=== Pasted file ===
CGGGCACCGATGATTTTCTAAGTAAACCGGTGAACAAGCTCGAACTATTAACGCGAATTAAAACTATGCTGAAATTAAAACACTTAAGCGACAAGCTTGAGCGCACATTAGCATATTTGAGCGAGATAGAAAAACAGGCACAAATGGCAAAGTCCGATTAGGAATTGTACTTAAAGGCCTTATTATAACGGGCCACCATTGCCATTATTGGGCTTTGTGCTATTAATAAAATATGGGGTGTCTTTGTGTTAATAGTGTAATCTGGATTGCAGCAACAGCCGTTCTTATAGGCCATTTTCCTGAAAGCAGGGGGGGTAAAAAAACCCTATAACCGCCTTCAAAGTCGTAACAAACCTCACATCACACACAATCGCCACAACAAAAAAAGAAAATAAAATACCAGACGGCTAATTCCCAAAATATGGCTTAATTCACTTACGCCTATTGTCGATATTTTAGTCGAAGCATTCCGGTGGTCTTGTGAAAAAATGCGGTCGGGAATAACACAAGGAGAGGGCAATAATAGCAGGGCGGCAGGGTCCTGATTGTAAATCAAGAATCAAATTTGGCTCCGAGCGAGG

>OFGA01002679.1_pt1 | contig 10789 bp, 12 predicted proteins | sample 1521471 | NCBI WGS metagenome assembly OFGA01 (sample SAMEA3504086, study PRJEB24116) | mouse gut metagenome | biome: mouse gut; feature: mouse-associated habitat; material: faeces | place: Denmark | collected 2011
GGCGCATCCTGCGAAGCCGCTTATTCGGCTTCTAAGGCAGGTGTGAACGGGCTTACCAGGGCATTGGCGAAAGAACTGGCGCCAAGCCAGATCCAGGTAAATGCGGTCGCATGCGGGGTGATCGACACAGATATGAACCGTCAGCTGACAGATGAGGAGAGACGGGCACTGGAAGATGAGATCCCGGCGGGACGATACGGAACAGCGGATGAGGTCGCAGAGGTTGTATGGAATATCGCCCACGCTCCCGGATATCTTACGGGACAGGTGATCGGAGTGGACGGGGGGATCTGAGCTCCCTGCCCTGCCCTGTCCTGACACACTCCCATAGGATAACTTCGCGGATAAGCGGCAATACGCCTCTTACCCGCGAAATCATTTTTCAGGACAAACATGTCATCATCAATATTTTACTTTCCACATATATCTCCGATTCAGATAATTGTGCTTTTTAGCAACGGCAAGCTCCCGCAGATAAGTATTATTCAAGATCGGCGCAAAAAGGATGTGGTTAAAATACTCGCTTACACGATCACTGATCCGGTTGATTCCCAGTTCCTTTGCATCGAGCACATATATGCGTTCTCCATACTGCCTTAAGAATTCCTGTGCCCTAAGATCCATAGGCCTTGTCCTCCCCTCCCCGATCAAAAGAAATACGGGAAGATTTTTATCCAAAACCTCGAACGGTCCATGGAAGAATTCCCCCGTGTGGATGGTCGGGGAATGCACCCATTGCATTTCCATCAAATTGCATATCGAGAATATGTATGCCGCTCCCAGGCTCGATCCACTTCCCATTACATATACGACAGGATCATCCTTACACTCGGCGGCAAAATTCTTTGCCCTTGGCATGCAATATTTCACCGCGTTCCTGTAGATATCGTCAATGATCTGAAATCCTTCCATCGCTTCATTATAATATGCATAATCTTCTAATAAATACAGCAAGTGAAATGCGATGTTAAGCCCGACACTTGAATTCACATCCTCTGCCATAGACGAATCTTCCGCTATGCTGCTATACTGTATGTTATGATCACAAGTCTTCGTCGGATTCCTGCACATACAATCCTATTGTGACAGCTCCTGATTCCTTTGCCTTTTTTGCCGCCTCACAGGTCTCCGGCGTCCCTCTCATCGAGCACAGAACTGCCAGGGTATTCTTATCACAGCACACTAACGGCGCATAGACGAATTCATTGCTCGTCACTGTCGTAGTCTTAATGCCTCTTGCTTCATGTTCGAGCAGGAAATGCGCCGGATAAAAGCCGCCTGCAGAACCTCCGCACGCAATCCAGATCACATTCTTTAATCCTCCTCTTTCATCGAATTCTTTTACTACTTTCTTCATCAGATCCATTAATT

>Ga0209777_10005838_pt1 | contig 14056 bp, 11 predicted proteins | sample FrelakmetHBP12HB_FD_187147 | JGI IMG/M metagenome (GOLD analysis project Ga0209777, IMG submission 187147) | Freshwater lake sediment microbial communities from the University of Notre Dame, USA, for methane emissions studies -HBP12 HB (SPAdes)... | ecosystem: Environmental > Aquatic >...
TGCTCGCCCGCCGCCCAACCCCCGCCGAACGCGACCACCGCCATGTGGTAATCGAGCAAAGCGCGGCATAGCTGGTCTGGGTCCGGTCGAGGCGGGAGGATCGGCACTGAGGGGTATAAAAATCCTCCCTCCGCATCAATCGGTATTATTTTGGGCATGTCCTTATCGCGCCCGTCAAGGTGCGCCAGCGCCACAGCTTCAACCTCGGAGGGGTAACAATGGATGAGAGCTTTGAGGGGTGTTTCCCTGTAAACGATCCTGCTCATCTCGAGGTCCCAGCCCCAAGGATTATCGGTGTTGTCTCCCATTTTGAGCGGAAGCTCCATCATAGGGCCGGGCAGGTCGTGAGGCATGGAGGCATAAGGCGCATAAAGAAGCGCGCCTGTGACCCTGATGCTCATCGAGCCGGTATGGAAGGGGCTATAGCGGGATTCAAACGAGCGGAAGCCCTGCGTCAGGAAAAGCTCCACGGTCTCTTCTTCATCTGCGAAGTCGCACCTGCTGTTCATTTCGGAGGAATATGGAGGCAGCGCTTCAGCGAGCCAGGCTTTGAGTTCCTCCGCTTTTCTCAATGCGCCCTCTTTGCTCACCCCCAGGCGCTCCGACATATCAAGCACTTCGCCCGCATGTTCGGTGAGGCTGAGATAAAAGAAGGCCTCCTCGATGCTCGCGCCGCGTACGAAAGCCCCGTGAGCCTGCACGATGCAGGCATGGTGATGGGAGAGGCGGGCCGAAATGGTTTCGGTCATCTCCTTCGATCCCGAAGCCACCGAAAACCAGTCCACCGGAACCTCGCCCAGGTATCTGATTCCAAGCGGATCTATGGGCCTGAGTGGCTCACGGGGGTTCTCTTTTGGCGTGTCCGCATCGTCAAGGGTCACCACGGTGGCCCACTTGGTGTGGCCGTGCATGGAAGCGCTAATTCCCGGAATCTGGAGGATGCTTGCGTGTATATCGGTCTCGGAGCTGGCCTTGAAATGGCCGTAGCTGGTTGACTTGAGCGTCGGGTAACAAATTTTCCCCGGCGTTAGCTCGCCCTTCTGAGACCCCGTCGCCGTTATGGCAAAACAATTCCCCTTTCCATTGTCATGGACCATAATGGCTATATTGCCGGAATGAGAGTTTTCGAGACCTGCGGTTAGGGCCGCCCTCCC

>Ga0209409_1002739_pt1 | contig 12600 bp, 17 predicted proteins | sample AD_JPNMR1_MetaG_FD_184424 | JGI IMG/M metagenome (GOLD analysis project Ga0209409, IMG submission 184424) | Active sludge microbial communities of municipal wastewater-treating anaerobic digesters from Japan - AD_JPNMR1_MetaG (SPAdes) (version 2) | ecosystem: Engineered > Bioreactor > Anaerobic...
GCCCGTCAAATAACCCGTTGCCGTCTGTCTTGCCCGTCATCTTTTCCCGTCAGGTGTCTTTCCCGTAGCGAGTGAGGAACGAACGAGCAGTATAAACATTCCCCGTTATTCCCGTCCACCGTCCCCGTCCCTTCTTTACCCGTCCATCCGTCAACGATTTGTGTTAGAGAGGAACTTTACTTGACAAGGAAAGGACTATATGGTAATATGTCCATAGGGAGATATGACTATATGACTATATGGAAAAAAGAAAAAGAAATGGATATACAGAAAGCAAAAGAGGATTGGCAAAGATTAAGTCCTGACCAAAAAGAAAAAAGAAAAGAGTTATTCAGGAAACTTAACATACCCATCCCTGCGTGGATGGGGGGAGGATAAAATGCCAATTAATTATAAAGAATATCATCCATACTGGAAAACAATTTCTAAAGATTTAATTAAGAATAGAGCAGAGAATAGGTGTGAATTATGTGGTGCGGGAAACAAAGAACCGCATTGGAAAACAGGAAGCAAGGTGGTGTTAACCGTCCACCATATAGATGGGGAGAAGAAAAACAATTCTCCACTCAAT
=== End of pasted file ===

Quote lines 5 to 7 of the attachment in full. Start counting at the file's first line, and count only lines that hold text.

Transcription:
TGCTCGCCCGCCGCCCAACCCCCGCCGAACGCGACCACCGCCATGTGGTAATCGAGCAAAGCGCGGCATAGCTGGTCTGGGTCCGGTCGAGGCGGGAGGATCGGCACTGAGGGGTATAAAAATCCTCCCTCCGCATCAATCGGTATTATTTTGGGCATGTCCTTATCGCGCCCGTCAAGGTGCGCCAGCGCCACAGCTTCAACCTCGGAGGGGTAACAATGGATGAGAGCTTTGAGGGGTGTTTCCCTGTAAACGATCCTGCTCATCTCGAGGTCCCAGCCCCAAGGATTATCGGTGTTGTCTCCCATTTTGAGCGGAAGCTCCATCATAGGGCCGGGCAGGTCGTGAGGCATGGAGGCATAAGGCGCATAAAGAAGCGCGCCTGTGACCCTGATGCTCATCGAGCCGGTATGGAAGGGGCTATAGCGGGATTCAAACGAGCGGAAGCCCTGCGTCAGGAAAAGCTCCACGGTCTCTTCTTCATCTGCGAAGTCGCACCTGCTGTTCATTTCGGAGGAATATGGAGGCAGCGCTTCAGCGAGCCAGGCTTTGAGTTCCTCCGCTTTTCTCAATGCGCCCTCTTTGCTCACCCCCAGGCGCTCCGACATATCAAGCACTTCGCCCGCATGTTCGGTGAGGCTGAGATAAAAGAAGGCCTCCTCGATGCTCGCGCCGCGTACGAAAGCCCCGTGAGCCTGCACGATGCAGGCATGGTGATGGGAGAGGCGGGCCGAAATGGTTTCGGTCATCTCCTTCGATCCCGAAGCCACCGAAAACCAGTCCACCGGAACCTCGCCCAGGTATCTGATTCCAAGCGGATCTATGGGCCTGAGTGGCTCACGGGGGTTCTCTTTTGGCGTGTCCGCATCGTCAAGGGTCACCACGGTGGCCCACTTGGTGTGGCCGTGCATGGAAGCGCTAATTCCCGGAATCTGGAGGATGCTTGCGTGTATATCGGTCTCGGAGCTGGCCTTGAAATGGCCGTAGCTGGTTGACTTGAGCGTCGGGTAACAAATTTTCCCCGGCGTTAGCTCGCCCTTCTGAGACCCCGTCGCCGTTATGGCAAAACAATTCCCCTTTCCATTGTCATGGACCATAATGGCTATATTGCCGGAATGAGAGTTTTCGAGACCTGCGGTTAGGGCCGCCCTCCC

>Ga0209409_1002739_pt1 | contig 12600 bp, 17 predicted proteins | sample AD_JPNMR1_MetaG_FD_184424 | JGI IMG/M metagenome (GOLD analysis project Ga0209409, IMG submission 184424) | Active sludge microbial communities of municipal wastewater-treating anaerobic digesters from Japan - AD_JPNMR1_MetaG (SPAdes) (version 2) | ecosystem: Engineered > Bioreactor > Anaerobic...
GCCCGTCAAATAACCCGTTGCCGTCTGTCTTGCCCGTCATCTTTTCCCGTCAGGTGTCTTTCCCGTAGCGAGTGAGGAACGAACGAGCAGTATAAACATTCCCCGTTATTCCCGTCCACCGTCCCCGTCCCTTCTTTACCCGTCCATCCGTCAACGATTTGTGTTAGAGAGGAACTTTACTTGACAAGGAAAGGACTATATGGTAATATGTCCATAGGGAGATATGACTATATGACTATATGGAAAAAAGAAAAAGAAATGGATATACAGAAAGCAAAAGAGGATTGGCAAAGATTAAGTCCTGACCAAAAAGAAAAAAGAAAAGAGTTATTCAGGAAACTTAACATACCCATCCCTGCGTGGATGGGGGGAGGATAAAATGCCAATTAATTATAAAGAATATCATCCATACTGGAAAACAATTTCTAAAGATTTAATTAAGAATAGAGCAGAGAATAGGTGTGAATTATGTGGTGCGGGAAACAAAGAACCGCATTGGAAAACAGGAAGCAAGGTGGTGTTAACCGTCCACCATATAGATGGGGAGAAGAAAAACAATTCTCCACTCAAT